Vaude is Germany's "most sustainable clothing brand" and has been committed to environmentally conscious products since its inception in 1974. From a general outdoor brand offering hiking and mountaineering apparel, bike products have become more and more popular from the Tettnang based company, and it's good to see another choice of footwear for platform pedal pushers. Decent flat pedal riding shoes are hard to come by, aside from the obvious offerings from Five Ten. Manufacturers like Giro, Shimano, Specialized and O'Neal add a couple of extra choices, but it's still slim pickings. Most brands plow budgets into wide ranges of hi-tech clipless pedal compatible shoes, despite many mountain bikers preferring to not lock themselves into the bike.
After spotting these Vibram soled Moab shoes when they first appeared at Eurobike last year and being an avid platform pedal user myself, I was intrigued to give them a try and have been putting them through their paces over the last six months.
Moab Low AM Shoes Details
• Terracare® suede upper
• Vibram® Vert sole - flat pedal specific
• Anti-slip heel lining
• Colors: Black / Pebble Grey
• Weight: 1008g - Uk 9.5 / EU 44 (actual
• MSRP: $140 USD / €140
As the name suggests, the Moab Low AM is a low-cut, all-mountain shoe, but there is a 'Mid AM' model for those who want increased ankle support and protection. The shoe's upper is made from Terracare certified leather wrapped around a 50% recycled hydrophobic mesh to help expel water. A removable Ortholite insole is also on the green side of the spectrum, with 25% of its material coming from bio-based castor oil.
The most important part of a shoe for platform pedal users is the sole. The white pedal contact patch is made from Vibram's Megagrip rubber, while the black heel and toe are constructed using Vibram's XS Trek compound that's borrowed from their hiking shoes. The mid-sole is made from shock absorbing EVA foam to absorb trail chatter and uneven terrain underfoot.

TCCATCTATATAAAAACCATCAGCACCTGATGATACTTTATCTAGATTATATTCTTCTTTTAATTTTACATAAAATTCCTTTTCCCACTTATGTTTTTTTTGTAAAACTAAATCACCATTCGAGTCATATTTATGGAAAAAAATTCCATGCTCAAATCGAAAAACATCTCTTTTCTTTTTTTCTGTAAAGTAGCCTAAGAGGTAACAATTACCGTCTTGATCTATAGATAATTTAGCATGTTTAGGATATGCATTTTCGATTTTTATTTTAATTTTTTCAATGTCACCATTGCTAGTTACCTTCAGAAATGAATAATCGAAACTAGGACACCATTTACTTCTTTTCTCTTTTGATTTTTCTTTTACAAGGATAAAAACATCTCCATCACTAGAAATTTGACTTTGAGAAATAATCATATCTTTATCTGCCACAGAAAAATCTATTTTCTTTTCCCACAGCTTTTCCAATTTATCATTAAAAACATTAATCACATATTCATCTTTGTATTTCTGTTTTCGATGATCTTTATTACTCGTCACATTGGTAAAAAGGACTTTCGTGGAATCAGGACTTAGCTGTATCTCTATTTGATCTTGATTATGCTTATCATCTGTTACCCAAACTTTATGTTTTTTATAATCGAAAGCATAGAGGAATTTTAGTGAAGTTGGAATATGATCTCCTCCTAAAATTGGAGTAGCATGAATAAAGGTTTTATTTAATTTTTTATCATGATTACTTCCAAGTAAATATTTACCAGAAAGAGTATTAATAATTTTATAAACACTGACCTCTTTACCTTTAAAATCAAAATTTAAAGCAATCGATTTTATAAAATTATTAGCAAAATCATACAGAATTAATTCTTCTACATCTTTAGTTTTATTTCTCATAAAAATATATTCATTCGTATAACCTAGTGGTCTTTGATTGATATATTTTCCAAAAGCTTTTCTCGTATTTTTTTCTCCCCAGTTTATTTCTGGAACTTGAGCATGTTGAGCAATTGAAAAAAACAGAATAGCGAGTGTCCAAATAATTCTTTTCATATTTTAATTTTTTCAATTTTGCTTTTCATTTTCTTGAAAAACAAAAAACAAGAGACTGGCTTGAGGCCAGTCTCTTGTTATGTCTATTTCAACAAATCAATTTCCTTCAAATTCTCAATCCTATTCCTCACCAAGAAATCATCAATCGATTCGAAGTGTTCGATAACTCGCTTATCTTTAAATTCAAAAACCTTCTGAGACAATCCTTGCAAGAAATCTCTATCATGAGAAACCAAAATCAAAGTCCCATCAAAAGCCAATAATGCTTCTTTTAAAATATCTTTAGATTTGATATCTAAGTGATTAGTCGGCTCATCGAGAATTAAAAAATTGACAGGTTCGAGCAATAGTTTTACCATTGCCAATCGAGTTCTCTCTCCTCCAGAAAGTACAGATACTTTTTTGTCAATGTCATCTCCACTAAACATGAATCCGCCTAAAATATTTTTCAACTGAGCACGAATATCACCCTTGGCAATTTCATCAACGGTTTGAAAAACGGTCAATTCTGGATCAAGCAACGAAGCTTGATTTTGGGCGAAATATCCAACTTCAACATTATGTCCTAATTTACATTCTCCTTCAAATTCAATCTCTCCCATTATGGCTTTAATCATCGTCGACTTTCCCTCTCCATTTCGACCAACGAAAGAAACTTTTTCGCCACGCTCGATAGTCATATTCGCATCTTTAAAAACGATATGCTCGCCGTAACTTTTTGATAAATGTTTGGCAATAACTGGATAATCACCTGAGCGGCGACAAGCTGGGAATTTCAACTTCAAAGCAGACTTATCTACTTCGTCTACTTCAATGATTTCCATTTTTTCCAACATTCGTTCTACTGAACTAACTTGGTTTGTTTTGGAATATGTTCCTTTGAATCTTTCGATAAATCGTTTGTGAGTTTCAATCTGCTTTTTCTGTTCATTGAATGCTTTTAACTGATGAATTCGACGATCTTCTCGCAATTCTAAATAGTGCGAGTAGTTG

A combination of recycled PET laces that reach far down the shoe are combined with a velcro strap and a seal skin-like material in the heel, which slides in one direction and grips in the other, preventing heel lift. Picture a cat's tongue, but inside a shoe. Performance
The most important factor for me when it comes to shoes is grip, and since discovering Five Ten shoes over a decade ago nothing comes close, but that gap is closing. The Vaude shoes' Vibram sole is a great effort but doesn't quite have the stick of Stealth Rubber. Having said that, they are tacky enough that I was comfortable riding these shoes across the Portes du Soleil's washboard braking bumps on a downhill bike, never feeling like I was forcing myself to risk life or limb for the sake of this test. In fact, I will happily continue riding this pair in the future as months of abuse have barely taken any visible toll on the Moab.
They've also broken in and are now a lot more flexible and fitted compared to when they arrived, having a homely feel every time I slip my feet inside. The outers still look good, and the sole has plenty of life, although the pin contact points have become permanently embossed, but not shredded. The hydrophobic material is still doing its duty, even after the Moabs have taken washing machine trips well into double figures.
The fit is slim, and might be tight for people with wide feet. Thanks to the laces reaching far down from the top of the shoe towards the toes and the velcro retention strap, finding a comfortable yet supportive fit is easy. The base of the shoe also feels more precise and firm than an Impact from Five Ten, where I find the deep midsole is spongy and my feet are always rolling outwards (supinating) on the pedals.
When walking, relying on the white pedal zone of the sole needs to be avoided if you want to walk through any kind of mud, but the black areas and square edges can easily be dug into the dirt. The Moab has even been on a few hikes and has been my pick on recent trail building trips. Pinkbike’s Take:
|Environmentaly friendly products don't come cheap, but this flat pedal shoe offered by Vaude is no more pricey than its competition. Overall grip still doesn't challenge Five Ten, but the Moab offers great all-round performance and durability for general mountain biking. - Paul Aston|